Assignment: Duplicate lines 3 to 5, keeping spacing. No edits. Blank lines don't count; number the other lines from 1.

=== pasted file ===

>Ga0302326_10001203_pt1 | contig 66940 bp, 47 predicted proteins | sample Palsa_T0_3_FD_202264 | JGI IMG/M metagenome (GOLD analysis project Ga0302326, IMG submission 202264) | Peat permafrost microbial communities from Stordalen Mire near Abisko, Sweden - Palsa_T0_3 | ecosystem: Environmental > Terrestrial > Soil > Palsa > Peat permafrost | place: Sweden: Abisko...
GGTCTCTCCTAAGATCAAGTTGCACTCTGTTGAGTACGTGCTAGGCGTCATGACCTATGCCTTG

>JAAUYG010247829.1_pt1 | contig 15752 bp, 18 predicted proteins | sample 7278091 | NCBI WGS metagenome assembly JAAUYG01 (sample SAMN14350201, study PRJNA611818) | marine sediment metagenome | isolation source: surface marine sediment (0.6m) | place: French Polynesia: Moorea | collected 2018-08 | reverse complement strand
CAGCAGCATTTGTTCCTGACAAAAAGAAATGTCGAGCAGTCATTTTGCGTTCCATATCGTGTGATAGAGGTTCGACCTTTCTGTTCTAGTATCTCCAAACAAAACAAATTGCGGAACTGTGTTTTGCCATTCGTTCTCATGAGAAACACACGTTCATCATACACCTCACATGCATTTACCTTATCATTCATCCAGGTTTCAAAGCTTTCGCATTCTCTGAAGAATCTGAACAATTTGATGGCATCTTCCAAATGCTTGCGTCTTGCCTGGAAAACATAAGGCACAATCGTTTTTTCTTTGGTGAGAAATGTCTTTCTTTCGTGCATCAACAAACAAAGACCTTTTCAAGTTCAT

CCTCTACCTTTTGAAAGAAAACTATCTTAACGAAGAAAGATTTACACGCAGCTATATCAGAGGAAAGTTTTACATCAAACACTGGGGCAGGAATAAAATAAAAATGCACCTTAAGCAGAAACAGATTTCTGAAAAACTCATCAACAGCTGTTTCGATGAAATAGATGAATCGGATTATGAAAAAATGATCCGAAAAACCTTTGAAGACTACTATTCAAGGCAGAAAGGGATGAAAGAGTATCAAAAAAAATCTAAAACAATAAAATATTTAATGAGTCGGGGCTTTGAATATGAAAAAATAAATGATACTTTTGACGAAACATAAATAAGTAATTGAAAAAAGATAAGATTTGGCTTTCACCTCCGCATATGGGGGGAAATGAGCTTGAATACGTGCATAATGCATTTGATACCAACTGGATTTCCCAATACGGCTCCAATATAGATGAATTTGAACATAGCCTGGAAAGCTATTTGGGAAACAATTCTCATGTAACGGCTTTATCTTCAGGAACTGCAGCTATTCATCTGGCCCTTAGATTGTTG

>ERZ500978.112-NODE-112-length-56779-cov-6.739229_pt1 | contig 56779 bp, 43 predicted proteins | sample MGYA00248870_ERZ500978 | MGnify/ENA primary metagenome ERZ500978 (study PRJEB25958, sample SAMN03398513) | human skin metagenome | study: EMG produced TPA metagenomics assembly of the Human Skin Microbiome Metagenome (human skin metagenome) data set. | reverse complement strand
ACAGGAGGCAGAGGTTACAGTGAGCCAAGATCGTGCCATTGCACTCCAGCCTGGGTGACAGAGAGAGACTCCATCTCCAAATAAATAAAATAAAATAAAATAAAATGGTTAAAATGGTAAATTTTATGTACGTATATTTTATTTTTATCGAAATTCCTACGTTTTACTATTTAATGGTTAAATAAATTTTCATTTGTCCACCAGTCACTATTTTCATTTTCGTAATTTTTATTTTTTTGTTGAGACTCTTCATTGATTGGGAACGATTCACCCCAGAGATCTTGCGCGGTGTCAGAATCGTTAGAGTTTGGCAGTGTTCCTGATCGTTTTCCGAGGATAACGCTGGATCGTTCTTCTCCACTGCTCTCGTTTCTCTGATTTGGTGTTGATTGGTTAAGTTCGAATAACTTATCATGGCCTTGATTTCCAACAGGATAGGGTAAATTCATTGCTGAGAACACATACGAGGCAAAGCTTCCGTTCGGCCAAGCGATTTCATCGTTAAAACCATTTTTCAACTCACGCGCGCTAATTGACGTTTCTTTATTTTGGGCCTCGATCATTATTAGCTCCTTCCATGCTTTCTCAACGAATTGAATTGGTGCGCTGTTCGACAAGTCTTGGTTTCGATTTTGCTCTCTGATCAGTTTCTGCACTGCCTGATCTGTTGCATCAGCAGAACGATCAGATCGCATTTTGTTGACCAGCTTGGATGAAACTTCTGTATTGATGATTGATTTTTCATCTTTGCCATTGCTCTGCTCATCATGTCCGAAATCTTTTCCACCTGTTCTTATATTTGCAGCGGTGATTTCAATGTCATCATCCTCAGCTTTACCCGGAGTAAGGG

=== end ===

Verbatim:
>JAAUYG010247829.1_pt1 | contig 15752 bp, 18 predicted proteins | sample 7278091 | NCBI WGS metagenome assembly JAAUYG01 (sample SAMN14350201, study PRJNA611818) | marine sediment metagenome | isolation source: surface marine sediment (0.6m) | place: French Polynesia: Moorea | collected 2018-08 | reverse complement strand
CAGCAGCATTTGTTCCTGACAAAAAGAAATGTCGAGCAGTCATTTTGCGTTCCATATCGTGTGATAGAGGTTCGACCTTTCTGTTCTAGTATCTCCAAACAAAACAAATTGCGGAACTGTGTTTTGCCATTCGTTCTCATGAGAAACACACGTTCATCATACACCTCACATGCATTTACCTTATCATTCATCCAGGTTTCAAAGCTTTCGCATTCTCTGAAGAATCTGAACAATTTGATGGCATCTTCCAAATGCTTGCGTCTTGCCTGGAAAACATAAGGCACAATCGTTTTTTCTTTGGTGAGAAATGTCTTTCTTTCGTGCATCAACAAACAAAGACCTTTTCAAGTTCAT

CCTCTACCTTTTGAAAGAAAACTATCTTAACGAAGAAAGATTTACACGCAGCTATATCAGAGGAAAGTTTTACATCAAACACTGGGGCAGGAATAAAATAAAAATGCACCTTAAGCAGAAACAGATTTCTGAAAAACTCATCAACAGCTGTTTCGATGAAATAGATGAATCGGATTATGAAAAAATGATCCGAAAAACCTTTGAAGACTACTATTCAAGGCAGAAAGGGATGAAAGAGTATCAAAAAAAATCTAAAACAATAAAATATTTAATGAGTCGGGGCTTTGAATATGAAAAAATAAATGATACTTTTGACGAAACATAAATAAGTAATTGAAAAAAGATAAGATTTGGCTTTCACCTCCGCATATGGGGGGAAATGAGCTTGAATACGTGCATAATGCATTTGATACCAACTGGATTTCCCAATACGGCTCCAATATAGATGAATTTGAACATAGCCTGGAAAGCTATTTGGGAAACAATTCTCATGTAACGGCTTTATCTTCAGGAACTGCAGCTATTCATCTGGCCCTTAGATTGTTG